Seagate FreeAgent Go 1TB and 640GB portable USB drives

Storage
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HOW WAS IT DONE?

Those who have read some of our other hard drive articles probably know already that we rate the Seagate 7200 RPM 3.5" desktop drives the noisiest on the market today. This has been the case for a good half dozen years, since the days of the Barracuda IV and V drives, which were really the first quiet desktop HDDs to appear. Seagate's Momentus 2.5" notebook drives are much quieter than the 3.5" models, but they aren't exceptional, more or less on par with typical offerings from Western Digital, Samsung, Hitachi, etc. So considering that the last 5400 RPM 2-platter Seagate Momentus 2.5" 500GB drive we tested measured 16~18 dBA@1m, how does a 3-platter 1TB FreeAgent Go drive achieve an SPL level of barely 12 dBA@1m?

If you read SPCR's Hard Drive Testing Methodology, you'd know that Seagate was the first HDD maker to clearly document how vibration-induced noise is often the biggest cause of audible noise in a hard drive. Their suggested solution to "structure-borne acoustics" is to mechanically decouple the drive from whatever it is mounted to by using dampeners of various types. This is an approach to HDD silencing that we've embraced from the very start of our web site. So, presumably, this is also the approach behind the performance of these FreeAgent Go drives. It wasn't enough for us to presume this, however. A first-hand look seemed easy and pertinent, so....

The back edge of the top panel of the 1TB model had developed a tiny gap, probably due to rough handling around the lab. Some careful work with a small blade screwdriver was enough to pull this cover off entirely. It was held with quite strong adhesive all around the edge. As suspected, the piece is made of aluminum, as is the bottom, with a plastic outer frame in between.


Top of FreeAgent 1TB pried off. Wire leads are for the external power light. The drive is housed in an inner "skin-tight", thin steel or aluminum box.


When the encased drive was pried out, it became clear that the drive is mechanically decoupled from the external casing by seven blocks of very soft rubber which feels similar to Sorbothane. These soft rubber blocks are glued to the encased drive, and they are the only paths through which vibration can pass from the drive to the casing. This "floating box in a box" is the key to the FreeAgent Go's extremely low noise. The outer casing helps block airborne noise while the rubber blocks kill "structure-borne acoustics" before they have a chance to turn into noise.


Another view of those blocks, and the drive. The label identifies the drives as a "FreePlay 1TB", part number 9TY146-900, that requires up to 0.75A at 5V (3.75W). This drive's 12.5mm thickness means it will not fit into most laptops.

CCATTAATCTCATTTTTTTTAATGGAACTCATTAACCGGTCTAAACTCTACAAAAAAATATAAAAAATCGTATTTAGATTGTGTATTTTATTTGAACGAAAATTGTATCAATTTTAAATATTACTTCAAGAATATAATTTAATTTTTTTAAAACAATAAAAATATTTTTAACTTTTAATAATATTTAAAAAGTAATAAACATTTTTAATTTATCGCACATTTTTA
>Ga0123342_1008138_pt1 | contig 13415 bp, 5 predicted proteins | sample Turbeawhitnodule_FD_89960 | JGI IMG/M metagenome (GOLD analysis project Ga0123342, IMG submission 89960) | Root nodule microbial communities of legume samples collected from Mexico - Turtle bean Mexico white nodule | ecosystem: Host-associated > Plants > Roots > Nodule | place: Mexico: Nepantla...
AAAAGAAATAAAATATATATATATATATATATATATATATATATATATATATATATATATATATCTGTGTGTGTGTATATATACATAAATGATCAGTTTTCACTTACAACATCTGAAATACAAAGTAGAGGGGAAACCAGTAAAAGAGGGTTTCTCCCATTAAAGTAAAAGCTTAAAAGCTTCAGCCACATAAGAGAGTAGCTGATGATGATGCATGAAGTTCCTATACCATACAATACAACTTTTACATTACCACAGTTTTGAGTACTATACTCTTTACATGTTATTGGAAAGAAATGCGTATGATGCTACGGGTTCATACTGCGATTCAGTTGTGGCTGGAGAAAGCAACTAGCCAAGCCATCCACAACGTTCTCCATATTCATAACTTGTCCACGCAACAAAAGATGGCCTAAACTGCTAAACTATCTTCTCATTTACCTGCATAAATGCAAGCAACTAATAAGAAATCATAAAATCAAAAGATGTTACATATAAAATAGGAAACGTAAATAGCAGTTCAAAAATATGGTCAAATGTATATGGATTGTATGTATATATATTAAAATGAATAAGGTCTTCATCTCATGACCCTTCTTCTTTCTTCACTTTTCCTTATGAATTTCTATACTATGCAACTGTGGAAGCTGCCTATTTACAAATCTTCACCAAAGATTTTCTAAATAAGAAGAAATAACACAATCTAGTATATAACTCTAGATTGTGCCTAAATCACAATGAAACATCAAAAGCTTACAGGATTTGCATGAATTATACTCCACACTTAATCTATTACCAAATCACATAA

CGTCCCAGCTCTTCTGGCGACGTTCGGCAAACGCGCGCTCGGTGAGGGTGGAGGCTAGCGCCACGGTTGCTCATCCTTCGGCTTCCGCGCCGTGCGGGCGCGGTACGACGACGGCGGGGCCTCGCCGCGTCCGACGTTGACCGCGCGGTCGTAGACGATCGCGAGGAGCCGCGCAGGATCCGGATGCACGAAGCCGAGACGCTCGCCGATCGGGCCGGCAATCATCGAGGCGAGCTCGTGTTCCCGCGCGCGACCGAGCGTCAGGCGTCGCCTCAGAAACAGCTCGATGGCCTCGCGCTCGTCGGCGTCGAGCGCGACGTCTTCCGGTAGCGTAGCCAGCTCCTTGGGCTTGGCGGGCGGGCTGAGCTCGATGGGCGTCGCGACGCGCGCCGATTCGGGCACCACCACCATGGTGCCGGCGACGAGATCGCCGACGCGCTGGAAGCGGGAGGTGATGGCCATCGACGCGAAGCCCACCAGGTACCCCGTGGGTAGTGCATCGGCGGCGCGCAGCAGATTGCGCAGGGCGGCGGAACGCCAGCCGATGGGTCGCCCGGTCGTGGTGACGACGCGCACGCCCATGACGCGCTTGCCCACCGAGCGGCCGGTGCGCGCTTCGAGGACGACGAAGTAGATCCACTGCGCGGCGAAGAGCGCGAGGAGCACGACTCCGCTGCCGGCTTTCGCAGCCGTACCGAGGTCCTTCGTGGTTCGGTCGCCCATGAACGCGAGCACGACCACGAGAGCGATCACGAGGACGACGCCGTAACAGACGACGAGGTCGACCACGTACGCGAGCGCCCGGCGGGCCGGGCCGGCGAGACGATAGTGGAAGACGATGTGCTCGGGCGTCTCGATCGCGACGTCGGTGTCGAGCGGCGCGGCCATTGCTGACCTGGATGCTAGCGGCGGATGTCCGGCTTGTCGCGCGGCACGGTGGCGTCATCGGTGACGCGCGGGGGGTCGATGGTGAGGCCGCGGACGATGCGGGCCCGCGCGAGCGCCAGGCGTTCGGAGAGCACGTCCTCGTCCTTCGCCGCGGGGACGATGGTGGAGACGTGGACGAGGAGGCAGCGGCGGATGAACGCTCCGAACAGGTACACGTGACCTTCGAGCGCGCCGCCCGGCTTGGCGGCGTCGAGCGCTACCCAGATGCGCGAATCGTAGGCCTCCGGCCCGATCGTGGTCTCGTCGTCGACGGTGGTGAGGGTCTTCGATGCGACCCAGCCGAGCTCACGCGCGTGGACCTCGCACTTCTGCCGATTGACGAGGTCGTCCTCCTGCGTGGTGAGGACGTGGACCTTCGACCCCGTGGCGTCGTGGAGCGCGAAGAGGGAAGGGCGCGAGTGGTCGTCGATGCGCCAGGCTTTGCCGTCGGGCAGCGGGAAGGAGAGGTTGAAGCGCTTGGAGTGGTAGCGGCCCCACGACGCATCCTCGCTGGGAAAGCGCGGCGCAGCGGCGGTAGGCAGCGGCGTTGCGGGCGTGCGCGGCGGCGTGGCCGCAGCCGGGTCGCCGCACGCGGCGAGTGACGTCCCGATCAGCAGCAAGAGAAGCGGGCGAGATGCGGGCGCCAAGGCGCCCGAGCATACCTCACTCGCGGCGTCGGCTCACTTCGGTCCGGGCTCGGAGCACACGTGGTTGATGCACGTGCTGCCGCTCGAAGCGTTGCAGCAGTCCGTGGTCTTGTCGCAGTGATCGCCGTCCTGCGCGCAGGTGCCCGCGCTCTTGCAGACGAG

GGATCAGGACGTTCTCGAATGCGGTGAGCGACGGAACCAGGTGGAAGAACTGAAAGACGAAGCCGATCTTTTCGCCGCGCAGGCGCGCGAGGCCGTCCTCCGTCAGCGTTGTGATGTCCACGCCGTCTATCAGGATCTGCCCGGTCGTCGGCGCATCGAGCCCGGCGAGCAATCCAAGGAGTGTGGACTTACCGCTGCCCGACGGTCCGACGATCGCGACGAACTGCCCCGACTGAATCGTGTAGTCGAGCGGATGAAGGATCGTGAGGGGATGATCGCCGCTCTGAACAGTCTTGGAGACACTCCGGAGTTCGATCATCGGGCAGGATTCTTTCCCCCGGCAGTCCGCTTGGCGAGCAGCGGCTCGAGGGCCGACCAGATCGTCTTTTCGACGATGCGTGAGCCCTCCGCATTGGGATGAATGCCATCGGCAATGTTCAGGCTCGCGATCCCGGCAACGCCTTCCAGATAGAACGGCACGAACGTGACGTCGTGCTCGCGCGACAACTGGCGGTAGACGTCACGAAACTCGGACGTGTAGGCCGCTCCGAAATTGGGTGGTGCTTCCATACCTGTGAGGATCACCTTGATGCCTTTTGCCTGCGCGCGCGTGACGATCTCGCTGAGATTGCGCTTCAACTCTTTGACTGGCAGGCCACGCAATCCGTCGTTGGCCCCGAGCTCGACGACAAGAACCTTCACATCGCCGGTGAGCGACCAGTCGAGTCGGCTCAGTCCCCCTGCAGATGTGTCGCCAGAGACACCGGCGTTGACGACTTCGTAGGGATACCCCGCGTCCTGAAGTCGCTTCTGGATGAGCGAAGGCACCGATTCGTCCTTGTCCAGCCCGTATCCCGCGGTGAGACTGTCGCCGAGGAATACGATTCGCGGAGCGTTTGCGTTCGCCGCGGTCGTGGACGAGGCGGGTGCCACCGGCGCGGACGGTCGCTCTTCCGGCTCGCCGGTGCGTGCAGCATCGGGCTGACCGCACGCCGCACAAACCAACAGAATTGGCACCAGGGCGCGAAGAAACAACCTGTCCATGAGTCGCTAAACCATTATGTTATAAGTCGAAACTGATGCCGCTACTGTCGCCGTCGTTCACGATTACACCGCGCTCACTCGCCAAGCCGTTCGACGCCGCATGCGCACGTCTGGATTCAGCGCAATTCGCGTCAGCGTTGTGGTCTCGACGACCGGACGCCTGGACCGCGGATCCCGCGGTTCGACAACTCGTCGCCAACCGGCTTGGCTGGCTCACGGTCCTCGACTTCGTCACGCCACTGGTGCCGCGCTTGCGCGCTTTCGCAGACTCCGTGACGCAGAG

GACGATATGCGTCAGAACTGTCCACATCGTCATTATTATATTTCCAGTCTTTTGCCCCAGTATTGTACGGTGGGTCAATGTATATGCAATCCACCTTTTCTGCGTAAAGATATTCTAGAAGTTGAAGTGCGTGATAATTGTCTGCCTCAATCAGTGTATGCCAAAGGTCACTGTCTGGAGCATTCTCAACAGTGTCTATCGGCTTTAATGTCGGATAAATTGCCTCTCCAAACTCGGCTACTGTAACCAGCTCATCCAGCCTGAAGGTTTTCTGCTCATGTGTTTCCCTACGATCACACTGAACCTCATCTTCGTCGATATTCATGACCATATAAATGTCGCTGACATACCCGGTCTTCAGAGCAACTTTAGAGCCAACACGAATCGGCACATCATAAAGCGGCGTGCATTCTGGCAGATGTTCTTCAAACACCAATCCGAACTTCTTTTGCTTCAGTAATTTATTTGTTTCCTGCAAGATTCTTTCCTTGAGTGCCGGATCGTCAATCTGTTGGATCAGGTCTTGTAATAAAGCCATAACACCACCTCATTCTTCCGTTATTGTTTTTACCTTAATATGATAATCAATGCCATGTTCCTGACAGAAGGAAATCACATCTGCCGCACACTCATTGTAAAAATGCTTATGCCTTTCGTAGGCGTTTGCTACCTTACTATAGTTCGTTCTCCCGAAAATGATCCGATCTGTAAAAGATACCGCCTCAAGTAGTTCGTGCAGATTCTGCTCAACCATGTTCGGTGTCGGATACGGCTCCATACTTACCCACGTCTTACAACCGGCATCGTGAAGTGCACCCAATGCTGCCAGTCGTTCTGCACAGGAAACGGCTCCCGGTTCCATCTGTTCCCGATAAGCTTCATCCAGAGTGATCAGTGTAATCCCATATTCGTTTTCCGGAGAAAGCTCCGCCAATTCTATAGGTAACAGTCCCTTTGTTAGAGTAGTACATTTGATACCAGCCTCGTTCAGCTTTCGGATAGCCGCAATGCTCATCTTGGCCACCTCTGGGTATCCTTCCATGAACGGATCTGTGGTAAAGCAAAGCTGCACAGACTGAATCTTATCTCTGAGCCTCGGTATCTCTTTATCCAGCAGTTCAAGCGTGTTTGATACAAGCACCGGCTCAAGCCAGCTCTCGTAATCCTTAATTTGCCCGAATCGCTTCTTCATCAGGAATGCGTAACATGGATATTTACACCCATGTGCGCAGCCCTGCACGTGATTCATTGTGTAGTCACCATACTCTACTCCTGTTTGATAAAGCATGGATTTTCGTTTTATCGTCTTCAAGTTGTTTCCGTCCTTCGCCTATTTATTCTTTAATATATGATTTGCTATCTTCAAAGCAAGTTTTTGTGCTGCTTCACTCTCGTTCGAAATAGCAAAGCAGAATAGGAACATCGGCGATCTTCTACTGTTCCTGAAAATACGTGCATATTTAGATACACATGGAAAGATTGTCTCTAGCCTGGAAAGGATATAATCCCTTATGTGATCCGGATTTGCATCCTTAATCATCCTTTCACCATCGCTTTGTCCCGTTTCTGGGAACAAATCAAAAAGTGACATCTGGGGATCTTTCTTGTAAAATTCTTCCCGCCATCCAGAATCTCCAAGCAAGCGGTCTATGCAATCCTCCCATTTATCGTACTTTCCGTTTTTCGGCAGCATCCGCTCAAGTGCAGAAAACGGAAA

The USB 2.0 interface board simply plugs into the SATA signal and power sockets on the drive, and a couple of wire leads go to the LED power light and the USB 2.0 connector.

FINAL THOUGHTS

The Seagate FreeAgent Go 640GB and 1TB external USB 2.0 drives proved to be the quietest such devices we've had the pleasure of using. Their acoustics are so good that even the most demanding no-noise proponents should have no complaints. The decent performance, large capacity and independence from AC power makes them a pleasure to use. The internal damping which makes such low noise possible should also help these devices better withstand the knocks and bumps that they're bound to get in normal handling. Hopefully, the little peeling that made the internal examination of the 1TB model possible is an anomaly borne of our careless handling in the lab. They are strongly recommended.

We hope that the newer FreeAgent GoFlex series employs similar shock-mounting. With their USB 3.0 interface capability, they would probably make ideal accessories for anyone seeking both high performance and low noise in convenient, massive, portable storage.

Seagate FreeAgent Go 640GB and 1TB external USB 2.0 drives

SPCR Editor's Choice Award

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Articles of Related Interest

SPCR's Hard Drive Testing Methodology
SPCR's Recommended Hard Drives
NoVibes III HDD Decoupling Rack
More 500GB notebook drives: Seagate 7200.4 & Hitachi 5K500.B
Momentus 5400.6 & Scorpio Blue: Seagate & WD 2.5" HDDs at 500GB

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Discuss this article in the SPCR forums.



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